is a G.E. superheterodyne using a triple-conversion circuit, with each converter
employing a separate crystal-controlled oscillator.
Air Rescues. Police radio calls are monitored with the aid of a converted RCA
transistorized broadcast receiver. In between routine traffic guidance, the busy
whirlybird has followed the police calls to some very unusual air-rescue adventures.
When three teenage boys and a rubber life raft were mixing it up with the Los
Angeles River, pilot Max swooped down on the youths and helped push them ashore
with a blast from the whirlybird's rotors. Meanwhile announcer Donn gave the radio
audience below a spray-by-spray description of the rescue.
Other aircraft and landing field towers are contacted with a Lear 108-128 mc.
transceiver mounted on the instrument panel. Pilot Max keeps an "ear" on this (as
well as on the police call channel), leaving newscaster Donn free to study developments
on the complex highway panorama stretching below. Chats with passing aircraft often
help the Airwatch crew learn about urgent traffic situations not immediately within
DX'ing Missouri. Just in case the main equipment should fail,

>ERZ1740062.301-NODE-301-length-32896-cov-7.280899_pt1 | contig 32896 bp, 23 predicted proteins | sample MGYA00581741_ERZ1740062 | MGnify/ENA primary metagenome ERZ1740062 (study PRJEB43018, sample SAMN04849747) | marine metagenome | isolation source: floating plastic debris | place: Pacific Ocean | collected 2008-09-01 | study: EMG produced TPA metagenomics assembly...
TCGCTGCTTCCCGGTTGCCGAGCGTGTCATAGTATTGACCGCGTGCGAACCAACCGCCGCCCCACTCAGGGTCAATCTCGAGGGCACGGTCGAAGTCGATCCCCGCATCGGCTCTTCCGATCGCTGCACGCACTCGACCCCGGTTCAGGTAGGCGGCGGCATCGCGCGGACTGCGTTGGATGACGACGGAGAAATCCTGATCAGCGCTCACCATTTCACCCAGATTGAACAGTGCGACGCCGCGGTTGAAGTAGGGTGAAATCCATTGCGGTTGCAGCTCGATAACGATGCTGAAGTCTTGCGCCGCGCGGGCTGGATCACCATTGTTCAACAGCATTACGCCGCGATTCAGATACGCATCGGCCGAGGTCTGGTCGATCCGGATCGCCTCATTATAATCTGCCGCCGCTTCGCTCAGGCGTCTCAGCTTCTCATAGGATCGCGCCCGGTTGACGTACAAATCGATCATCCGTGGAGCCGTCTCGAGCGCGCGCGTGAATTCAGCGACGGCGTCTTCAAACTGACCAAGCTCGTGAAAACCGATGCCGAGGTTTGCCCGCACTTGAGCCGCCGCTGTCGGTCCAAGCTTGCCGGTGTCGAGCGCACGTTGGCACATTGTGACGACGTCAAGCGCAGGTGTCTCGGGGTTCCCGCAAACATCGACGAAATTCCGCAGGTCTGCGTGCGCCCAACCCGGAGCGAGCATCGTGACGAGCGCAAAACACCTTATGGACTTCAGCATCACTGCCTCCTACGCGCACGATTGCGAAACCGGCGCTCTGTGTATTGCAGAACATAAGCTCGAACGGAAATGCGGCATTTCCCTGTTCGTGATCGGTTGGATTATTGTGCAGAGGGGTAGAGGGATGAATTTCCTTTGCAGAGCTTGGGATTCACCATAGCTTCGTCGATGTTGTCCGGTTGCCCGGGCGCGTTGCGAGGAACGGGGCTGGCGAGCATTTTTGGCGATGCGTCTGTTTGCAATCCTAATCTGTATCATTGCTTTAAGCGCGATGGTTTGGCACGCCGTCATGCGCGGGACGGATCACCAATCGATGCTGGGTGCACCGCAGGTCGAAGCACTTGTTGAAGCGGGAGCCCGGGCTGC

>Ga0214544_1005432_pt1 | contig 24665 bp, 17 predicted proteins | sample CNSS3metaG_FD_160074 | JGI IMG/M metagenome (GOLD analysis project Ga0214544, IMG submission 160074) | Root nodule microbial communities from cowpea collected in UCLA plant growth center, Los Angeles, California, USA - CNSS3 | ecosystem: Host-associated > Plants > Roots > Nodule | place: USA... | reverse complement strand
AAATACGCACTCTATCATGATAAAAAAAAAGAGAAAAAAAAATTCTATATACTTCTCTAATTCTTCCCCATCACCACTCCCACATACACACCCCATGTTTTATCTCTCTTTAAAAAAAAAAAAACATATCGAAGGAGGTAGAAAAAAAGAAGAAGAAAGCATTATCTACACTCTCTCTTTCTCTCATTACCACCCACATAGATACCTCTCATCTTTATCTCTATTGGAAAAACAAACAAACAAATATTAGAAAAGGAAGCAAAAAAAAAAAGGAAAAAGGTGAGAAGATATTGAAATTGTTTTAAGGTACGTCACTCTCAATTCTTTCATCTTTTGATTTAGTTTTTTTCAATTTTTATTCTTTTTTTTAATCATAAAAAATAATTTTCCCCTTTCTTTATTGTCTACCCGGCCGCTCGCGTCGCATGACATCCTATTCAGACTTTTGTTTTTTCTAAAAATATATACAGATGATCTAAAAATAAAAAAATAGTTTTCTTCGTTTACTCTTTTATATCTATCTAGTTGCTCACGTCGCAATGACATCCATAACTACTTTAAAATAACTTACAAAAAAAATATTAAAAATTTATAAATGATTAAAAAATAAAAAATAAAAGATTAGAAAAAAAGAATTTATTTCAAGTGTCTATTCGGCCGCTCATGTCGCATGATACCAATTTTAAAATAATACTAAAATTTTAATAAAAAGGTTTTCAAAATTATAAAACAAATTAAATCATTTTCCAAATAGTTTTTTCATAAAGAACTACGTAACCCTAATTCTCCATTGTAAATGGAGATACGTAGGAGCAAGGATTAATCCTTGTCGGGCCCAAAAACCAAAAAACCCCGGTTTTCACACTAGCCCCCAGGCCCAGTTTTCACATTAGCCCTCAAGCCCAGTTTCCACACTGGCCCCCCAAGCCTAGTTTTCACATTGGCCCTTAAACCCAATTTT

a battery-operated, crystal-controlled Motorola transceiver is always kept ready
to go. This set puts out about 3 watts at 26.19 mc. and can hold out for about 40
hours of normal operation. The Motorola was the original set used by the Airwatch,
and by some freak of transmission is often picked up by Radio Station KFRU in Columbia,
Missouri. "We have a regular ritual here of listening to the Los Angeles Freeway
helicopter reports" wrote KFRU.
Once the G.E. equipment "konked out." On went "Mickey-Mouse" (pilot Max's name
for the Motorola transceiver), and just in time; a serious freeway collision had
occurred involving an immense truck-trailer and four cars. Traffic started backing
up for miles. Newscaster Donn recalls:
"Five minutes after I radioed alternate routes, the freeway was so clear of traffic
you could have fired a cannon ball down it and not hit a car."
Cruising at about 80 mph one afternoon on a routine freeway report "mission,"
the radio 'copter saw the first few wisps of suspicious-looking smoke. Where there's
that kind of smoke at that hour in Los Angeles, there's probably a fire. There was;
at a codeine factory. Airwatch reported to the KABC base at 3:50 P.M. The station
called the Fire Department. The fire was snuffed out at 4:15.
Following the Cars. On weekends the radio watchbird follows
seashore-bound motorists to California's jammed beaches. Motorists are given weather
reports, visibility estimates, water and air temperatures, and advice on parking
problems. At baseball games the 'copter is always welcome, since traffic is particularly
How does the average driver feel about Operation Airwatch? Well, when Max and
Donn asked the drivers to turn on their lights one evening, the bumper-to-bumper
caravan responded whole-heartedly. Result: the whole freeway system was lit up like
a fantastic Christmas tree. And that's a lot of watts.
Posted November 23, 2022
(updated from original
post on 10/10/2011)